Eighty year War (1568-1648)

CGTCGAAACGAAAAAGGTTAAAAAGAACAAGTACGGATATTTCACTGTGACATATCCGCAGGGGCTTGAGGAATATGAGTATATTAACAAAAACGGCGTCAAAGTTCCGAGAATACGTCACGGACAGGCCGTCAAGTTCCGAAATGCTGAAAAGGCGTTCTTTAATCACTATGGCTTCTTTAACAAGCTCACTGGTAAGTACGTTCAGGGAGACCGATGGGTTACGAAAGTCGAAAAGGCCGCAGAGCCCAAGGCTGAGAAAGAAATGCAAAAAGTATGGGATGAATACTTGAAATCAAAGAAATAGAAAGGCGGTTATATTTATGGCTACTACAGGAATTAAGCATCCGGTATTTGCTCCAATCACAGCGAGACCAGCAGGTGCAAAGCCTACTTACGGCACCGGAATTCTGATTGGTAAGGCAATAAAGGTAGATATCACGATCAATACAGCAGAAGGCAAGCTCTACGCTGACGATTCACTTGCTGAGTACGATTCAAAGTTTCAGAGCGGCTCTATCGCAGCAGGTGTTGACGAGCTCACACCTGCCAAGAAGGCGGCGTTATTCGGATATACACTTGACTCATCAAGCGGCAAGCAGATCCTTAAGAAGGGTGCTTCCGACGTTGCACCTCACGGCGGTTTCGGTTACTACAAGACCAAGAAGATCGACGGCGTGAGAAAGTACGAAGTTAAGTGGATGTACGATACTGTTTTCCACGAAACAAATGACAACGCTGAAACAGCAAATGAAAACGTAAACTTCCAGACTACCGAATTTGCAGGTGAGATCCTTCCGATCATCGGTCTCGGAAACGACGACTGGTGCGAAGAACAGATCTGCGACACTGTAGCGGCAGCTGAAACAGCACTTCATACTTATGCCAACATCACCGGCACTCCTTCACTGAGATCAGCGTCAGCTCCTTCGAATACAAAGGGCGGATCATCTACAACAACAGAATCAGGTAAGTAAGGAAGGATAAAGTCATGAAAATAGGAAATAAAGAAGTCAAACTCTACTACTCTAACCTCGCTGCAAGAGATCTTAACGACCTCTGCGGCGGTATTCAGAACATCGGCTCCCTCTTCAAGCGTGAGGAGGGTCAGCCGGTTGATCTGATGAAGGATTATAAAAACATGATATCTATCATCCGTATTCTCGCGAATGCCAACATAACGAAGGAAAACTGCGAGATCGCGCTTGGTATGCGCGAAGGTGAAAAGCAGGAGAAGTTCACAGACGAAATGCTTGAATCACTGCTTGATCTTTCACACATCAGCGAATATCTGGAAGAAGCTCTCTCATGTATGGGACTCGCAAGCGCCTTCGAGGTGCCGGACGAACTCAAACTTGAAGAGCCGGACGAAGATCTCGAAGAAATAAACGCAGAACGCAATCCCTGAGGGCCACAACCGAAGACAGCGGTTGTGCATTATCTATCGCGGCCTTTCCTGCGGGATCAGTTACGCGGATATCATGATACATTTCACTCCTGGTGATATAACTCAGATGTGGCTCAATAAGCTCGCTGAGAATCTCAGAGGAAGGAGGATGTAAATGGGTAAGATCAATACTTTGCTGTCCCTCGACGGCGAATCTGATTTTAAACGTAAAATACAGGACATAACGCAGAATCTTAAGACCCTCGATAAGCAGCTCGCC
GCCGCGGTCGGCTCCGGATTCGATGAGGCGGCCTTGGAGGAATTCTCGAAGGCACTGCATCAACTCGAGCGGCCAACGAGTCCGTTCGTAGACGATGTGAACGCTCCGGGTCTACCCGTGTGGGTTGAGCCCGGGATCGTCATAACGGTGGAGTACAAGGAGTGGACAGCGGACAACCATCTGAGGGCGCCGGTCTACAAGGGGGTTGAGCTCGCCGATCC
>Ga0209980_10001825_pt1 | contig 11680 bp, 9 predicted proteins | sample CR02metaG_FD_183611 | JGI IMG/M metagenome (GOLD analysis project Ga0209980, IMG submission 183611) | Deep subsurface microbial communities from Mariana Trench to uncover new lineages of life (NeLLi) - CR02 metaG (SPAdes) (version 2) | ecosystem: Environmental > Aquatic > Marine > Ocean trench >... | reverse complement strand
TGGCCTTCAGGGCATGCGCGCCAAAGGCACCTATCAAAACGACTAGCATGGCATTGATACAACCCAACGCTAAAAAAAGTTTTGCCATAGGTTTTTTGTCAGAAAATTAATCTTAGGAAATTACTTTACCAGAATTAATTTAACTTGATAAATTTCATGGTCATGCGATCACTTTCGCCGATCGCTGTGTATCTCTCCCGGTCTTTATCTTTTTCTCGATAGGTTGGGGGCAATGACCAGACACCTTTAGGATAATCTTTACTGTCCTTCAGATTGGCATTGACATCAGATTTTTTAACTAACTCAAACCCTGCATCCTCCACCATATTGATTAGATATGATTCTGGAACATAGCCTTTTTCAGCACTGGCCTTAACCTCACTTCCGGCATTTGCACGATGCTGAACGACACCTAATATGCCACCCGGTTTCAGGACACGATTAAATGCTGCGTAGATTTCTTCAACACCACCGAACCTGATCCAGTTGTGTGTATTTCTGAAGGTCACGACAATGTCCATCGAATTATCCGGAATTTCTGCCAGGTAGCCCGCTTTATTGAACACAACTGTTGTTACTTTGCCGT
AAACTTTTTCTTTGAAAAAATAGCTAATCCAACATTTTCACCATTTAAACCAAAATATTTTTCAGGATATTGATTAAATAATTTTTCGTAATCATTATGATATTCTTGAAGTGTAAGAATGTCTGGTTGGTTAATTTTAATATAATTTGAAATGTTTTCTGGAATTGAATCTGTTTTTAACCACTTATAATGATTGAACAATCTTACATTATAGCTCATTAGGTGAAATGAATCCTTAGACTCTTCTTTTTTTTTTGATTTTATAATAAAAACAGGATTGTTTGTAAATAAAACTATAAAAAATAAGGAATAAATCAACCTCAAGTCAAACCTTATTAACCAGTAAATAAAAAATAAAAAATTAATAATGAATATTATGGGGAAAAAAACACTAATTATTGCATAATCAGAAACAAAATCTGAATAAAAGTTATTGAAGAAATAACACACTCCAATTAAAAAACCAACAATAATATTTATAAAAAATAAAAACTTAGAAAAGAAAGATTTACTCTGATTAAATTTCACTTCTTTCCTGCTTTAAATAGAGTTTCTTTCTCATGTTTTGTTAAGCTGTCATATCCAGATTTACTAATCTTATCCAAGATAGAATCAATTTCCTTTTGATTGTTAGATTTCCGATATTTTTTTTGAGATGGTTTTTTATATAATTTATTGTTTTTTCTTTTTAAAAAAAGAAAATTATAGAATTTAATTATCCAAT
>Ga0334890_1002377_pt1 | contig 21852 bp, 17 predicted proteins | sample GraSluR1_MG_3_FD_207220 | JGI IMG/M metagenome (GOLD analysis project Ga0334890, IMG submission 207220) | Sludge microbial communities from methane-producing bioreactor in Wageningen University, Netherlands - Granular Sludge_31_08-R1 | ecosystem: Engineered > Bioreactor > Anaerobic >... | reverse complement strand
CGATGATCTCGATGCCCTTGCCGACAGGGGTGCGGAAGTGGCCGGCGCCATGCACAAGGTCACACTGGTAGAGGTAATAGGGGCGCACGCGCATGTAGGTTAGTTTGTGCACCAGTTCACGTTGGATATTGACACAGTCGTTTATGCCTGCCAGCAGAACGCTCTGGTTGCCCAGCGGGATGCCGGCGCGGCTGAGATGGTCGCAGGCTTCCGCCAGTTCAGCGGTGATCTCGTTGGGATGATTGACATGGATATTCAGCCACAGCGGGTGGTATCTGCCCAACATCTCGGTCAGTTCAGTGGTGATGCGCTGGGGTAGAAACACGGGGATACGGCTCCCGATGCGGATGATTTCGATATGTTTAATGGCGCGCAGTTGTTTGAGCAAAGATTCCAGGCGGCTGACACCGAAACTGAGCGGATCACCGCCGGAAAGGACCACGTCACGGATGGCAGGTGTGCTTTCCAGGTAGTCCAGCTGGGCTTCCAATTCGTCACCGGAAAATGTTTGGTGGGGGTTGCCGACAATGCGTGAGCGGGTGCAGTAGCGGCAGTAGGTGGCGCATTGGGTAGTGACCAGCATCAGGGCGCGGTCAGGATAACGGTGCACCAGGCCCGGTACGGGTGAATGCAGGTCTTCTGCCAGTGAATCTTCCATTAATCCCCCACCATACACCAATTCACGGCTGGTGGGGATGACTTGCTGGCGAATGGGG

Rotterdam emerged reasonably well from the struggle. It managed to get Dordrecht's trade monopolies abolished. In 1572 Rotterdam became involved in the Eighty Year War between the Low Countries and Spain. The Spanish King Philip II, who had inherited the title of Lord of the Low Countries from his father Charles V, tried to enforce absolute rule in these countries who had until then enjoyed many priviliges and relative autonomy. The emerging conflict was intensified by the fact that the Church Reformers became increasingly popular in the Low Countries. Philip II, as an absolute Roman Catholic ruler could not tolerate these heresies. In 1572 a rebel army conquered the town of Den Briel and the Spanish forces led by general Boussu were chased away in a southerly direction. The rebels took advantage of the vacuum left behind and took Delfshaven. The next thing was a march on Rotterdam. The city fended off the attack, but a few days later the reassembled Spanish forces of Boussu were outside the city gates. In the city there was internally divided on whether to let them in or not. A compromise to let in only a few Spaniards led to a misunderstanding on which the Spaniards went on a rampage. The Spaniards consequently reconquered Delfshaven. Shortly thereafter the Spanish Forces were withdrawn to the south to fight yet another insurgency. The pro-Spanish Aldermen left with them. From that moment on Rotterdam is on the side of the rebellion. The events of 1572 and those of the siege of Leiden two years later confronted the city government with the need for better protection. Under the leadership of City Secretary Van Oldenbarneveldt the city was enlarged with new docks and fortifications.